Bears make their way back to residential neighbourhoods

They’re hungry, beefing up for winter hibernation, and your garbage may be just the smorgasbord they’re looking for.

  • Sep. 3, 2015 12:00 p.m.

They’re hungry, beefing up for winter hibernation, and your garbage may be just the smorgasbord they’re looking for.

“We’re talking about wildlife, bears in particular at this time of year,’ said Rae Stewart, Waste Reduction Facilitator. “Now that fall is almost here, many animals are preparing for their long winter sleep, and they’re hungry and on the prowl for food. The best advice if you live in an area susceptible to wildlife visitors is to reduce the risk of conflict by taking responsibility for your trash.”

Stewart reminds residents not to put their garbage, recycling or yard waste carts out for collection until the morning of their actual collection day.

“Bears and other animals have a keen sense of smell, so the idea is not to attract them to your garbage unnecessarily.  If they find your waste, not only can they make a real mess, but they can pose a risk to you and your family, your pets, or to themselves by attracting the totally preventable attention of conservation officers,” she said.

The BC Conservation Foundation WildsafeBC website also suggests keeping your garbage in a secured shed or garage until pickup day, and recommends not stockpiling or burying garbage. As well, it reminds that fish and meat remains should not be left outside and suggests freezing or keeping them in a cool place until they can be placed into the garbage on your collection day.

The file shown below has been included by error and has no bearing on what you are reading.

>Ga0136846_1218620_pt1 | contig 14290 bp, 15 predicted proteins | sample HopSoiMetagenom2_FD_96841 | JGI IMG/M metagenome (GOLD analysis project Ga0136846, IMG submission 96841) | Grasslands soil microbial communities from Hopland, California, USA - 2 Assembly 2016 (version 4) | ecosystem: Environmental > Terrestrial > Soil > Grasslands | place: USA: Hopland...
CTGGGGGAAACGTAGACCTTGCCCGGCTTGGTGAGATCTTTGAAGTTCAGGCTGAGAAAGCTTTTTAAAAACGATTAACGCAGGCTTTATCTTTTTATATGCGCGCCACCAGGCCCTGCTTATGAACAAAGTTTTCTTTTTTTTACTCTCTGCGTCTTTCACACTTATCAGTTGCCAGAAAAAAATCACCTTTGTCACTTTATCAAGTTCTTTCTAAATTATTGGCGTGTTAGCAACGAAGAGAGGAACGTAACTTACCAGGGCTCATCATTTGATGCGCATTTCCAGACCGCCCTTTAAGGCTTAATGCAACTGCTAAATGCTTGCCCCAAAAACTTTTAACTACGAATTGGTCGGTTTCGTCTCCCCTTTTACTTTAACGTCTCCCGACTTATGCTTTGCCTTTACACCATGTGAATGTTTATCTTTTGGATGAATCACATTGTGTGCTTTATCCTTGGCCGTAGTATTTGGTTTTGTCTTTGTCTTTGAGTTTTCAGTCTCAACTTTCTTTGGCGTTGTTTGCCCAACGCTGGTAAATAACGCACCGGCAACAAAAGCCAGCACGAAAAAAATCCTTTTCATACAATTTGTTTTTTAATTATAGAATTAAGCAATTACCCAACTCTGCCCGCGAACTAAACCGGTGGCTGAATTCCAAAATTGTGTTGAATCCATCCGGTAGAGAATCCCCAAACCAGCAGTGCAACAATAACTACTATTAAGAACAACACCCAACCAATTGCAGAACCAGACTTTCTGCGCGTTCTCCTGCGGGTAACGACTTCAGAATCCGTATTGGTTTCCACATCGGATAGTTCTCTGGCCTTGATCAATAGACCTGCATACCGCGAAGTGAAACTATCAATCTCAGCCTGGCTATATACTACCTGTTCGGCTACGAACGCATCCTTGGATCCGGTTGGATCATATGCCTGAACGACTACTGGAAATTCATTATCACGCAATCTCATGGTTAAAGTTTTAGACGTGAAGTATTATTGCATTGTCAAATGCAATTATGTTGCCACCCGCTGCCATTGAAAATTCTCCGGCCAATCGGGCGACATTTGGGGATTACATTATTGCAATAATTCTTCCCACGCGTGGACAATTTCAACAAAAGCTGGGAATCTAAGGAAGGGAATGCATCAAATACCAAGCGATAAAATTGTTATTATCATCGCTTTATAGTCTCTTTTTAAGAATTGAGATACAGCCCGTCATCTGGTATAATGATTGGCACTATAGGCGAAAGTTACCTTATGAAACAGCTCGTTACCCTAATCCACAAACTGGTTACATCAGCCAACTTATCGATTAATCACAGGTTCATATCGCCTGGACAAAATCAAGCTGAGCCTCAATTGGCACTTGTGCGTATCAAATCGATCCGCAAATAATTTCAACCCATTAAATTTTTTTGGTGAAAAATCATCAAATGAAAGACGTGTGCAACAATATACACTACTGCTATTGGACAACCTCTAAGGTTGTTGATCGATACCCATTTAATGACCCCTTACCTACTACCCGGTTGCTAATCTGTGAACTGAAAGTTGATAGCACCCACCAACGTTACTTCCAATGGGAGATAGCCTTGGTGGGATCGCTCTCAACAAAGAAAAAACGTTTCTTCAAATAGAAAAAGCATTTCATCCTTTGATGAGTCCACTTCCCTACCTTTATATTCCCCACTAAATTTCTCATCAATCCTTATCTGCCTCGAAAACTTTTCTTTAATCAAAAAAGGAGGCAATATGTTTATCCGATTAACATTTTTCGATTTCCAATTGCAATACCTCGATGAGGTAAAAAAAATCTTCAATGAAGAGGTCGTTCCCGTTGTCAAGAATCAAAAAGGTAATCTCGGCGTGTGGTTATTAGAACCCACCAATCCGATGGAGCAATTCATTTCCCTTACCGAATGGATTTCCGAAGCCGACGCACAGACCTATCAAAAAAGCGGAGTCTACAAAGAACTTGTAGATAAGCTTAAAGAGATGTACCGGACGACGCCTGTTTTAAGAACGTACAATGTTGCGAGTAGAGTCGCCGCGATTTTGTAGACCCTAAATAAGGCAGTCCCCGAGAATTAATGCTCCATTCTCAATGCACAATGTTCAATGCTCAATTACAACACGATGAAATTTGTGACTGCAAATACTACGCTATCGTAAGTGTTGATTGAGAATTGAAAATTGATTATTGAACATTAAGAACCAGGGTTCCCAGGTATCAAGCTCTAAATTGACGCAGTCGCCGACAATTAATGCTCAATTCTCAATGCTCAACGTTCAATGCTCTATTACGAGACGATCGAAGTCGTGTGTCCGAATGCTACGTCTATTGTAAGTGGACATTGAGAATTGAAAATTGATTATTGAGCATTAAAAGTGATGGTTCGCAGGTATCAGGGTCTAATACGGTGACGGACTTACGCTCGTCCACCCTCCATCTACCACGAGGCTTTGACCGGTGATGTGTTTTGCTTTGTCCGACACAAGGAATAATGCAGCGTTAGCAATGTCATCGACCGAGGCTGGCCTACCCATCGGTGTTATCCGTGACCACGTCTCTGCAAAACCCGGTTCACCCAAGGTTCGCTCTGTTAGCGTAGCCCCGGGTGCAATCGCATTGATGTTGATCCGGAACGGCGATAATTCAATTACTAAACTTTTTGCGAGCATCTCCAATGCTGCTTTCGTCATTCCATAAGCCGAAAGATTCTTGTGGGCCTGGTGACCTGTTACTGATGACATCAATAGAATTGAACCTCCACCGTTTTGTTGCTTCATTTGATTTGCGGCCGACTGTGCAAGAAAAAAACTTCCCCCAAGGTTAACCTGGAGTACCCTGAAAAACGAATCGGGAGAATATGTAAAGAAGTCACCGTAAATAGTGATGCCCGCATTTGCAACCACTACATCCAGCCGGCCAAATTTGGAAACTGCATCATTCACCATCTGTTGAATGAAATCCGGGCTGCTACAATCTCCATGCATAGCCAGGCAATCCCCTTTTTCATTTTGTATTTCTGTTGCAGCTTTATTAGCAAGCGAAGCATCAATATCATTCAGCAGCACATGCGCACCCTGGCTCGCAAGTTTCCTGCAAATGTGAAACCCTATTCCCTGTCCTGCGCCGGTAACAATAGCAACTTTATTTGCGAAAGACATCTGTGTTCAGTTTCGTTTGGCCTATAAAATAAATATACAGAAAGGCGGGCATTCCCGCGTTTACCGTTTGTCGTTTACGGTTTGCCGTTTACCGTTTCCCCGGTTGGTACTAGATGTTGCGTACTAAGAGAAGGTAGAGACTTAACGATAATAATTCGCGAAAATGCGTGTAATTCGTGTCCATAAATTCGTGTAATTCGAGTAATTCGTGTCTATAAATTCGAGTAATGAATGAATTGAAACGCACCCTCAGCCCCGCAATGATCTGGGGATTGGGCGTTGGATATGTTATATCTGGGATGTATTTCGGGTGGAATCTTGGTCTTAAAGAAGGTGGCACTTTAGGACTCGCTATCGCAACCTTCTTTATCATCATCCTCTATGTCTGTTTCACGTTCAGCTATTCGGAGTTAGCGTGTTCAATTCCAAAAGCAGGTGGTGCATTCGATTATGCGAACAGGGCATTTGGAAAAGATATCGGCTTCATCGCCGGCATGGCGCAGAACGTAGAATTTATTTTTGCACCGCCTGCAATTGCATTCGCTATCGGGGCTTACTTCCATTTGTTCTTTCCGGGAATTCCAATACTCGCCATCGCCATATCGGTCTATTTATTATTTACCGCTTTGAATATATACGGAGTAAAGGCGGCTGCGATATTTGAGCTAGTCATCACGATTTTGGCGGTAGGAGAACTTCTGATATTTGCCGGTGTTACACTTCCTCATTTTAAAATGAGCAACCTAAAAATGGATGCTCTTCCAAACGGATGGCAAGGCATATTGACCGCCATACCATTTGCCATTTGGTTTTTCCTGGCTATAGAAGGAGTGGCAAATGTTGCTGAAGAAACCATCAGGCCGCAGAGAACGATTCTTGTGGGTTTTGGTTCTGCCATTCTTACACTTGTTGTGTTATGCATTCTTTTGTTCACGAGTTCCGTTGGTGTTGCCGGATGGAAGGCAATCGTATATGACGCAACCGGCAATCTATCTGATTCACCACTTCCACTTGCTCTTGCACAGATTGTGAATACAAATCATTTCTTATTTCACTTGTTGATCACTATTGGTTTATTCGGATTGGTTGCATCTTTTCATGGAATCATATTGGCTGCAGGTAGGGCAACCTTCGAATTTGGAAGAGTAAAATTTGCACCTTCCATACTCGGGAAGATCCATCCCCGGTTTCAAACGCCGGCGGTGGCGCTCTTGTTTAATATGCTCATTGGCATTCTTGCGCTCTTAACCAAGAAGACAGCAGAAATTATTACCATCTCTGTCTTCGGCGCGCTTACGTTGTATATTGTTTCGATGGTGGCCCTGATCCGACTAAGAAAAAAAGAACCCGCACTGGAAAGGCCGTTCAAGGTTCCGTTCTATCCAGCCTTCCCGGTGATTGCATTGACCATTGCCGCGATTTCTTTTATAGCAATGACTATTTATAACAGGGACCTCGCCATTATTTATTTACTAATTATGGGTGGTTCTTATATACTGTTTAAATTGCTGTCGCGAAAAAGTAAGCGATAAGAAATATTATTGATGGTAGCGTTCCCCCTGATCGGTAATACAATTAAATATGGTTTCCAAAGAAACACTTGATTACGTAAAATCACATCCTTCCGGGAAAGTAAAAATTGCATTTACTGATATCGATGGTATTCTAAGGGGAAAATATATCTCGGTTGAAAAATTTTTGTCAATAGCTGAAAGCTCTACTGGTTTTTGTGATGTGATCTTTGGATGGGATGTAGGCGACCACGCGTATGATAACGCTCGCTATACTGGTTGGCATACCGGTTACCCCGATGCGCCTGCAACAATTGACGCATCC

“Some residents have had success with using bungee straps to secure the lid of their waste carts,” she said. “Keep in mind though, any security devices you choose to deter wildlife from your trash must be released on the day of your collection so the lid can open freely and the container contents be emptied into the automated truck.”

You’re also reminded to take care with what you put in your backyard composter. Things like cooking oil, grease, and dairy products should never be left outside or put into a compost bin, as this can attract wildlife to your backyard unnecessarily as well. As for fallen fruit droppings, that too should be removed from your property and disposed in your yard waste cart.

For more information on deterring bears from your garbage, visit the WildsafeBC website:    For additional inquiries, visit, email ( or call the Regional Waste Reduction Office at 250.469.6250.

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